When New Zealand born Gaustad founded Sportspages in 1985, he developed the world of sports books writing and collecting hugely. So many sports books collectors we deal with today still have fond memories of spending hours at the Caxton Walk Sportspages. Our very own Magnus Bowles spent many a happy hour there, browsing, reading… and then finally buying!
Matthew Engel’s obituary for John Gaustad in the Guardian gives a great sense of the man and the impact of his passion for sports books: . We sadly never met him and inherited the legendary name when the Sportspages shop closed down in 2005. We still receive calls from its original customers, checking to see if we might be one and the same. Our Sportspages is slightly different of course with much more emphasis on sports books and memorabilia from days gone by and a much broader focus on all sports. We hope, however, John Gaustad would be pleased with Sportspages’ reincarnation: we can only aspire to many of his achievements, such as Muhammad Ali coming to do a signing at the Caxton Walk bookshop, but we certainly share the same passion for the breadth and depth of sports books and memorabilia. We hope too that we do some justice to supporting his fantastic legacy in the sports book industry.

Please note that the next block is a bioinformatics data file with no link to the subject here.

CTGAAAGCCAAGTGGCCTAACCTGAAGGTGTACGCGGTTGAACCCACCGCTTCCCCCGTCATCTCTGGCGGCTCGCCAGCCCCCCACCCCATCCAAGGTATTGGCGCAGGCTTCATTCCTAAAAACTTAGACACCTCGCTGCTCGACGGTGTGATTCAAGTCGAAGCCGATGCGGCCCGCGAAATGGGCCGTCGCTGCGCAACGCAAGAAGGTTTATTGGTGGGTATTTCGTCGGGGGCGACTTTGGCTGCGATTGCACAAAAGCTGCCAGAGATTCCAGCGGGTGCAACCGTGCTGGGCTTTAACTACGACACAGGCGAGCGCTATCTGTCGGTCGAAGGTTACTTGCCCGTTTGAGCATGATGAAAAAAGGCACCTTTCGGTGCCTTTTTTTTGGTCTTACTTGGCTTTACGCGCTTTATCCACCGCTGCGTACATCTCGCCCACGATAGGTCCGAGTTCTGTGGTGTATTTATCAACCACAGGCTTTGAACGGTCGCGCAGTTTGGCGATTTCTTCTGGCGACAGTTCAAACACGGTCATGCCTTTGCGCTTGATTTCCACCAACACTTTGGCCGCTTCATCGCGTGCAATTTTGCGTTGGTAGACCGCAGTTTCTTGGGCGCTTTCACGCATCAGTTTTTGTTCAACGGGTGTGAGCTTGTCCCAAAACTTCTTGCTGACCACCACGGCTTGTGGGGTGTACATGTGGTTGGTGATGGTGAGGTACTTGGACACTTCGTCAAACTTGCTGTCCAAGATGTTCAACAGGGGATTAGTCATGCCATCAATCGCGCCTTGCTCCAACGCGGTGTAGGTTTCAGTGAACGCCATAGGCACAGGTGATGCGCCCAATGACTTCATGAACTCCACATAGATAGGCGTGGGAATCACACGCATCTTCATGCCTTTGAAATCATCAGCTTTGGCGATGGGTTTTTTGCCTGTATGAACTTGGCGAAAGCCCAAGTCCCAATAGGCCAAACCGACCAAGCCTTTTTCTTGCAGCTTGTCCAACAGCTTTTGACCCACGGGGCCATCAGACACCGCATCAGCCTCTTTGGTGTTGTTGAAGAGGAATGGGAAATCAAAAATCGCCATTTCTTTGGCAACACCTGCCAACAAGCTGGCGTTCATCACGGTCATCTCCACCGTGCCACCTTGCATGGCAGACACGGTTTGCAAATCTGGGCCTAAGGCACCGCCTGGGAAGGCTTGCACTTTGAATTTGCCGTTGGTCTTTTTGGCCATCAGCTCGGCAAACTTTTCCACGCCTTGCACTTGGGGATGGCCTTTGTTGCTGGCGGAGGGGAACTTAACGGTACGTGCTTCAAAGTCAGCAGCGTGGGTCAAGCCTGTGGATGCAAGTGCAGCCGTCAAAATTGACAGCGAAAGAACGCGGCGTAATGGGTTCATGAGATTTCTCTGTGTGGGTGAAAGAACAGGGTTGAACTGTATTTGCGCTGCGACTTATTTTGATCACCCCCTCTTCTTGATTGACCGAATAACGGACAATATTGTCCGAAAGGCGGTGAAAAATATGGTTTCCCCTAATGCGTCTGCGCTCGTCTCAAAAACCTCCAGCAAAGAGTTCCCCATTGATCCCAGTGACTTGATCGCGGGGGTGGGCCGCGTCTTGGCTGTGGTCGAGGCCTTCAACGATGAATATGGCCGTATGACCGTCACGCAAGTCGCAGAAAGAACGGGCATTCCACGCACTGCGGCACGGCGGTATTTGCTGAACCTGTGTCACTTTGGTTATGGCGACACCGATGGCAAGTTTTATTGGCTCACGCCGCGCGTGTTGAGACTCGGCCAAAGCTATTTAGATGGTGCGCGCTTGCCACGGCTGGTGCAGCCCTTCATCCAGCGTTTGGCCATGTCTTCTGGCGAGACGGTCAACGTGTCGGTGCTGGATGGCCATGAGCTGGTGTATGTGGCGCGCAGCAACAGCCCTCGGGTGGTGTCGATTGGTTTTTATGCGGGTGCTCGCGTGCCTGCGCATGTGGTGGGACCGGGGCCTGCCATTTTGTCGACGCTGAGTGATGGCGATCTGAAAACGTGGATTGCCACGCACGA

The 1954 Wimbledon Tennis Championship was hugely significant for its two eventual champions: Male singles champion, Jaroslav Drobny and female singles champion, ‘Little Mo’ Maureen Connolly. 32 year old Drobny won his first and only Wimbledon title in 1954 after 11 previous, unsuccessful attempts. He also won the competition as an Egyptian citizen, the only Egyptian citizen to do so in the history of Wimbledon. For 19 year old ‘Little Mo’ Connolly, already a phenomenon in tennis, the 1954 women’s Wimbledon title was to be her third and unexpectedly her last. They, along with several of their finalists, signed this dinner menu for the ball (code: 38174), celebrating the end of that year’s Wimbledon competition.
Jaroslav Drobny was a Czech sports star, excelling in both tennis and ice hockey. When he won Wimbledon, he achieved a number of firsts. He was the first and only male tennis player to win Wimbledon, wearing glasses! Over his long tennis career, he also competed at Wimbledon under 4 different national identities. In 1938 he entered the championships as a Czech citizen. By the following year Germany had invaded Czechoslovakia. So Drobny competed under the Protectorate of Bohemia and Moravia. In 1948 a coup led to a Communist government in Czechoslovakia. Drobny was subjected to travel restrictions, which limited his tennis career. So in 1949 Drobny and his doubles partner defected while in Switzerland. Drobny tried unsuccessfully to become a Swiss citizen. Then he tried for American and then Australian citizenship. Finally he was successful – Egypt granted him citizenship and so Drobny became the first Egyptian citizen to win a Grand Slam title!